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    Most NYC Job Postings Must Include Salaries Starting in November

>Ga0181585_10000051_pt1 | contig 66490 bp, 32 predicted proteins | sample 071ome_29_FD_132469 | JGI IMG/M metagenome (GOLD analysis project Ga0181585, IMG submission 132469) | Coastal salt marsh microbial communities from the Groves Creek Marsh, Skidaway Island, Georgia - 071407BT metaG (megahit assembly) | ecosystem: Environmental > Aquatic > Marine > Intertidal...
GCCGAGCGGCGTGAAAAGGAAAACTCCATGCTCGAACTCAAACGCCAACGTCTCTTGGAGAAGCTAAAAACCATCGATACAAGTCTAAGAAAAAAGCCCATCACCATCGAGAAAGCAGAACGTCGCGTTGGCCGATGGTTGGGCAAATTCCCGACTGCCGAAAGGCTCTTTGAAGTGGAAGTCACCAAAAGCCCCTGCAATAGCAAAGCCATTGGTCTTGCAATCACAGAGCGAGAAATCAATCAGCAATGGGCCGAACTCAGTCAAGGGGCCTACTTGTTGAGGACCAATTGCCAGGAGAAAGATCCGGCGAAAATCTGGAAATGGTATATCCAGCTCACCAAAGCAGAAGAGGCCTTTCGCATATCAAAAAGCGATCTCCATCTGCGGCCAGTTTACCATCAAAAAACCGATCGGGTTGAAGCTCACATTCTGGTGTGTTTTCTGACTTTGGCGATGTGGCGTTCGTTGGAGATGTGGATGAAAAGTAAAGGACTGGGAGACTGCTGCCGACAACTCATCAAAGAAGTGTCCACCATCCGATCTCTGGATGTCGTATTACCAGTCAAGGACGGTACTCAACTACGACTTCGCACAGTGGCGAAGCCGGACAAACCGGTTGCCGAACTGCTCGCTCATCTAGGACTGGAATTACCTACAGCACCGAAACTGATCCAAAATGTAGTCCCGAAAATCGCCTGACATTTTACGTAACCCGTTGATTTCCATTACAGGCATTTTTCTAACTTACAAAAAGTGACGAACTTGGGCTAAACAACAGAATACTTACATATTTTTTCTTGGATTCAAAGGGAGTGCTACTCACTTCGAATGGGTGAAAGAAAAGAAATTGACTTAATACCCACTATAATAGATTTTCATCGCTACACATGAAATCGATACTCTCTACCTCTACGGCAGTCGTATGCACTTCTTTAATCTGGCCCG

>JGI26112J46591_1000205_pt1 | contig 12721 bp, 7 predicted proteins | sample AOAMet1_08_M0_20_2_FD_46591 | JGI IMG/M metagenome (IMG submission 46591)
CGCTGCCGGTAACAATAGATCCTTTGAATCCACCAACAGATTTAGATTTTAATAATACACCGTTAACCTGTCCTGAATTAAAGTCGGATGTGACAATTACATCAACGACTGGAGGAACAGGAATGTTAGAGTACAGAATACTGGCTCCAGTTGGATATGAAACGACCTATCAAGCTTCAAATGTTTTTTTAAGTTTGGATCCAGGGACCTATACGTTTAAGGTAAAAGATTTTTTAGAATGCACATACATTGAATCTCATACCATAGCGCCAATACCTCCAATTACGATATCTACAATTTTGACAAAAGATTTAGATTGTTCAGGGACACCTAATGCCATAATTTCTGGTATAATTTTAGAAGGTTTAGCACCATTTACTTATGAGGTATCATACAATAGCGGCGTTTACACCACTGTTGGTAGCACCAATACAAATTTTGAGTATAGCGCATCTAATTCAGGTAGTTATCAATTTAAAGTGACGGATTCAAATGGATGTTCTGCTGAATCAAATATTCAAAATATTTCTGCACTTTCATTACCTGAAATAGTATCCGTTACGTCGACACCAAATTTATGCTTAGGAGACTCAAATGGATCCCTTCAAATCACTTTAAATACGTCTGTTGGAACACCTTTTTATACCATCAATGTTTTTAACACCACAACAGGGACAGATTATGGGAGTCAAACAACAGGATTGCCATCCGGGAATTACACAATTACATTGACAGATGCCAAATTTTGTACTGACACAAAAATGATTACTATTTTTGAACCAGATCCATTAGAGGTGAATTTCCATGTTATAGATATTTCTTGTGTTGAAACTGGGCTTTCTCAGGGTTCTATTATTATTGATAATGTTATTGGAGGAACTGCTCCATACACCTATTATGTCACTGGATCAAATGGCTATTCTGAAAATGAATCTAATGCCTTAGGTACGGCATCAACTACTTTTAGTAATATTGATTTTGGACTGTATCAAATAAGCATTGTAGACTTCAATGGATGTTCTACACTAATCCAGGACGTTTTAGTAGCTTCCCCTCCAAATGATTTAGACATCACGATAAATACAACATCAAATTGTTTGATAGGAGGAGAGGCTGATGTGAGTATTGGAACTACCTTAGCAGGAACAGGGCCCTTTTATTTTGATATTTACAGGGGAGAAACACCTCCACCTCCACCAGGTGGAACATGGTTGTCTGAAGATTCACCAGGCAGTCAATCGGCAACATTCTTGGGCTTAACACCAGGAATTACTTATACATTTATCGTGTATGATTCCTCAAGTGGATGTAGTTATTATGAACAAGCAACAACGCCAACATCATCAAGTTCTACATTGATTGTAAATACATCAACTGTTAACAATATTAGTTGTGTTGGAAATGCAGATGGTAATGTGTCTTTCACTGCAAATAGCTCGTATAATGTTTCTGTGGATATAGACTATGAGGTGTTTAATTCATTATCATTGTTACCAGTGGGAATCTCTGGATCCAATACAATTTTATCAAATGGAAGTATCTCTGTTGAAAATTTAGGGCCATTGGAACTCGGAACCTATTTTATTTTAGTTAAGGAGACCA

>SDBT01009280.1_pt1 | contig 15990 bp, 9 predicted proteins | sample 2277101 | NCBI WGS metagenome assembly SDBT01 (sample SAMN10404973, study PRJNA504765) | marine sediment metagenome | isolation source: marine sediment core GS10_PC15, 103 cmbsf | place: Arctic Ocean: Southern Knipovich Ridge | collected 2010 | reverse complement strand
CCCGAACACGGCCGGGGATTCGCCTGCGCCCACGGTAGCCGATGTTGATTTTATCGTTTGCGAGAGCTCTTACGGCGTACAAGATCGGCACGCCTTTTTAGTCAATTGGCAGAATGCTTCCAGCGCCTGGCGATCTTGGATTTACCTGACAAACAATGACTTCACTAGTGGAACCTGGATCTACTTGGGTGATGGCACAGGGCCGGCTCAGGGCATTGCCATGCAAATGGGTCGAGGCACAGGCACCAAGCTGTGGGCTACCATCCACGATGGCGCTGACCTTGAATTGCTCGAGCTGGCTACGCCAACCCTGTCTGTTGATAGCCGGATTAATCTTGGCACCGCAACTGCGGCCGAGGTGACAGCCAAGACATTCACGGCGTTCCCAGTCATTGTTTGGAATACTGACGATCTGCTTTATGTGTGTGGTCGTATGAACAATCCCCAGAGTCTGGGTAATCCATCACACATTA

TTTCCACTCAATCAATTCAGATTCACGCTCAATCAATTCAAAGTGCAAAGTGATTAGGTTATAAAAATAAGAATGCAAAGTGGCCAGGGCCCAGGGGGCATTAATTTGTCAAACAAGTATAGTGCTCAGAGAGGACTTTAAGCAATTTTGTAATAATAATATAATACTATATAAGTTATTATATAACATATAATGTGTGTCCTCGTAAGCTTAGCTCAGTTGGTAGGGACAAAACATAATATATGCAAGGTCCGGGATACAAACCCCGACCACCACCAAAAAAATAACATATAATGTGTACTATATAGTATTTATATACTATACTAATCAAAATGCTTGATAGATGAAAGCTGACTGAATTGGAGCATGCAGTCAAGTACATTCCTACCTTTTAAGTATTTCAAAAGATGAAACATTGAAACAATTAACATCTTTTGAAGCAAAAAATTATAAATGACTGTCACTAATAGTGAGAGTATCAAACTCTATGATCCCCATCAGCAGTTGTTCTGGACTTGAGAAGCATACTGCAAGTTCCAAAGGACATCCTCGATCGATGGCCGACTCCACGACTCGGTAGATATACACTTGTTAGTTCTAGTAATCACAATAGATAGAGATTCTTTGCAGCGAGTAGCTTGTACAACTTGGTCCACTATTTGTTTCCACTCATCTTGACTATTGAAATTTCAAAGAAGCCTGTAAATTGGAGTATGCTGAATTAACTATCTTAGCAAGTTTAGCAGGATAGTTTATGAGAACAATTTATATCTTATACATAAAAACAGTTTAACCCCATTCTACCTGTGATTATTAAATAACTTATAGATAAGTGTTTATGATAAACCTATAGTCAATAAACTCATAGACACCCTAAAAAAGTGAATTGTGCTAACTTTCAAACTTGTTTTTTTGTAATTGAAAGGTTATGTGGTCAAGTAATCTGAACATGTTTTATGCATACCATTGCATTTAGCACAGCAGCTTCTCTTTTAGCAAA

A new city law going into effect on Tuesday will require companies with at least four employees to post salary ranges for openings, even if the jobs involve remote or hybrid work.For years, companies of all sizes have closely guarded the potential pay for their job openings, keeping applicants in the dark about possible compensation and preventing employees from discovering that their colleagues make more than they do.But that dynamic, which has long benefited corporations in salary negotiations and has been blamed for exacerbating gender and racial pay gaps, will soon end in New York City, one of the largest job markets in the world.Under a new city law that goes into effect on Tuesday, nearly every company will be required to include salary ranges for job postings, both those shared on public sites and on internal bulletin boards, and even for those jobs that offer a hybrid schedule or can be performed fully remote.Here’s what the law will mean for employers and workers in New York City.What information will companies have to divulge?The sweeping New York City rules will apply to almost all companies except for the smallest firms. Any business with at least four workers, assuming at least one of them is based in the city, must include the lowest and highest salaries for any job it posts — a requirement that will force some of the biggest companies in the world with offices in New York City, from Google to Pfizer to Verizon, to divulge pay information.The salary ranges must be provided in “good faith,” the city says, which means that they must accurately reflect what the company would be ready to give a new employee. The ranges are for base salary, excluding the cost of other benefits like overtime, paid vacation and health insurance.Is this new salary transparency a requirement in other parts of the country?The new requirements put New York City among a growing number of places in the United States that require salary transparency from private employers. The trend has taken hold during the pandemic as leverage in the American workplace has increasingly shifted toward workers.Colorado implemented salary requirements for job openings earlier this year, and California and Washington State will mandate similar rules in 2023. The New York State Senate passed a salary transparency law in June that is similar to the one in New York City, but it has yet to be signed into law by Gov. Kathy Hochul.Some of the biggest employers in New York City are complying with the new pay disclosure requirements for all of their jobs openings nationwide, not just their postings in the city.Karsten Moran for The New York TimesIn the city, the salary requirements were passed nearly a year ago by the City Council during the last days of the administration of then-Mayor Bill de Blasio. Company executives and business groups were caught off guard, complaining that they were not consulted on the legislation and were unaware of it until just before it was approved.That criticism led the city to delay the start date to November from May and to make some tweaks, including removing the fine for a first-time offense; subsequent offenses, however, can cost up to $250,000. The new law will be enforced by the city’s Commission on Human Rights.Will companies comply?Several large companies in the financial and tech industries have already updated their job postings to be in compliance. Some corporations have gone further, such as Citigroup, which added salary information this month to all of its openings in the United States, not just those in New York City, where the bank is one of the city’s largest private employers.The changes have been reflected in active job openings. At Citigroup, a senior associate at the bank’s New York City offices can earn more than $125,000 annually. A director at American Express will make at least $130,000. And a software engineer at Amazon can earn a salary as high as $213,800.Earlier this year, the real estate company Zillow, as well as its New York City listings site StreetEasy, started to include salary information on openings in the city, the company said. One recent listing, for a strategic communications manager at StreetEasy, offered a salary of at least $99,300.A spokeswoman at Citigroup said that the bank added salary ranges not just for jobs in New York City but throughout the country as part of a company initiative focused on pay fairness and employee retention.“This initiative supports our pay equity goals and reinforces many key principles such as being more transparent as an organization and simplifying our processes,” the spokeswoman said.Glenn Grindlinger, an employment lawyer at the firm Fox Rothschild, said that many large corporations may follow the path of Citigroup and add salary ranges on all jobs in the country. Doing so would ensure compliance with New York City law, which also covers remote jobs that could be performed in the city, he said.But Mr. Grindlinger said he was concerned about small- and medium-size companies in the city, especially those outside Manhattan, that may be unaware of the new law, as well as firms in other parts of the country that do not know that their remote jobs, if they can be performed in New York City, will also have to comply.“It’s a pretty big deal,” Mr. Grindlinger said. “And the outreach, it has not been where it is needed, which is in the other boroughs.”How could this change affect job seekers?Stephanie Lewin, 39, works as a sales associate at a clothing and home goods store in Lower Manhattan and has been looking for a new job. She has noticed an increase in compensation disclosures on Indeed’s online job listings, but some of the salary bands are too far apart to be helpful, she said, like listings that propose a range of $17 to $50 an hour.But overall, she said the disclosures have been helpful in weeding out jobs for which the upper salary range falls below her expectation of earning at least $25 an hour. “It definitely at least takes away one element of surprise or decision-making upfront,” said Ms. Lewin, who has worked in the retail industry for 16 years.Mr. Grindlinger said he believed the new salary ranges would lead applicants to negotiate for a salary at the higher end of the scale. “The economy and inflation has swung the pendulum toward the employee,” he said.A spokeswoman at Indeed said that an increasing number of openings on its site across the country now included possible salaries provided by employers. (The company did not have data for New York City-based jobs.) About 37 percent of jobs posted in the third quarter of 2022 included pay information from the employer, the spokeswoman said.New York’s new pay transparency law will force some of the biggest companies in the world with offices in the city, from Google to Pfizer to Verizon, to divulge salary information. John Smith/VIEWpress, via Getty ImagesJoe Stando said if the salary transparency law had been in effect earlier in the pandemic, it would have saved him time and disappointment during his job search. Mr. Stando said he had at least three job opportunities over the past year that fell apart over salary negotiations. Each time, the companies’ offers were below what he had requested.“I would much rather have it coming out early on so that I can know before applying or early on in the conversation that we are maybe not aligned,” said Mr. Stando, 33, who lives in Queens and has worked in office administrative roles. “You can’t really negotiate unless they have all their cards on the table.”Instead of disclosing salaries for New York City jobs, some companies might exclude workers in the city from applying for positions. When Colorado’s salary transparency law went into effect in January, some major employers, including the real estate firm CBRE and the drug distributor McKeeson, stated that Colorado residents would not be considered for remote jobs. (McKeeson now posts salary ranges for remote openings in Colorado.)Mr. Grindlinger said he had talked to company executives outside New York City who might avoid having to comply with the city’s law by barring new employees from working there.“Clients that are not based in New York, they just don’t know what they are going to do, or some say if that’s the requirements, we are not going to consider anyone working in New York City,” he said.How could this help address long-lingering inequities in compensation such as the gender pay gap?Tae-Youn Park, an associate professor of human resource studies at Cornell University, said that research into salary disclosure laws that have been implemented elsewhere, including in Denmark, has shown that they help narrow the pay gap between men and women.In the United States, women made about 82 cents for every $1 men earned in 2020, according to the U.S. Bureau of Labor Statistics, which said that pay inequity is constant across almost all occupations. The gap is larger for women of color.Mr. Park said that the salary disclosures in New York City would likely force managers to compare their salaries to those offered at other companies and make adjustments. Also, employees might feel empowered to confront their bosses if the ranges showed they were underpaid.“It will give them an opportunity to raise their voice with objective data,” Mr. Park said.Nicole Hong More